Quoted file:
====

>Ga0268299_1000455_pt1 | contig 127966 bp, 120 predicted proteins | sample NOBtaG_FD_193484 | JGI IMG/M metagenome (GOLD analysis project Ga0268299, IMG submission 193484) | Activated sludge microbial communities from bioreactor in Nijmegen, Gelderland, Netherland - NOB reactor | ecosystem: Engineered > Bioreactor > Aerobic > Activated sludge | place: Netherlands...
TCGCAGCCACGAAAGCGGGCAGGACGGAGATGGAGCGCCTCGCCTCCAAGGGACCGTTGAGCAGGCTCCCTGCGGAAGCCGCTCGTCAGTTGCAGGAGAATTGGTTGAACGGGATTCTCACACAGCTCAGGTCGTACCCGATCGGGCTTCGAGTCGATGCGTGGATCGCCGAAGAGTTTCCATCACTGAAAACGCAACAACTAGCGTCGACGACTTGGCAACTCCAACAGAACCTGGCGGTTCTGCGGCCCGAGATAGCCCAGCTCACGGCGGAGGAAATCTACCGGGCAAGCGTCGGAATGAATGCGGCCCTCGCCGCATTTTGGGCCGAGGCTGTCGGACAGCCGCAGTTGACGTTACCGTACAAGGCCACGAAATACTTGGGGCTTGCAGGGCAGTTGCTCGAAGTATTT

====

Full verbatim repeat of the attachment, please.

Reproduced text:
>Ga0268299_1000455_pt1 | contig 127966 bp, 120 predicted proteins | sample NOBtaG_FD_193484 | JGI IMG/M metagenome (GOLD analysis project Ga0268299, IMG submission 193484) | Activated sludge microbial communities from bioreactor in Nijmegen, Gelderland, Netherland - NOB reactor | ecosystem: Engineered > Bioreactor > Aerobic > Activated sludge | place: Netherlands...
TCGCAGCCACGAAAGCGGGCAGGACGGAGATGGAGCGCCTCGCCTCCAAGGGACCGTTGAGCAGGCTCCCTGCGGAAGCCGCTCGTCAGTTGCAGGAGAATTGGTTGAACGGGATTCTCACACAGCTCAGGTCGTACCCGATCGGGCTTCGAGTCGATGCGTGGATCGCCGAAGAGTTTCCATCACTGAAAACGCAACAACTAGCGTCGACGACTTGGCAACTCCAACAGAACCTGGCGGTTCTGCGGCCCGAGATAGCCCAGCTCACGGCGGAGGAAATCTACCGGGCAAGCGTCGGAATGAATGCGGCCCTCGCCGCATTTTGGGCCGAGGCTGTCGGACAGCCGCAGTTGACGTTACCGTACAAGGCCACGAAATACTTGGGGCTTGCAGGGCAGTTGCTCGAAGTATTT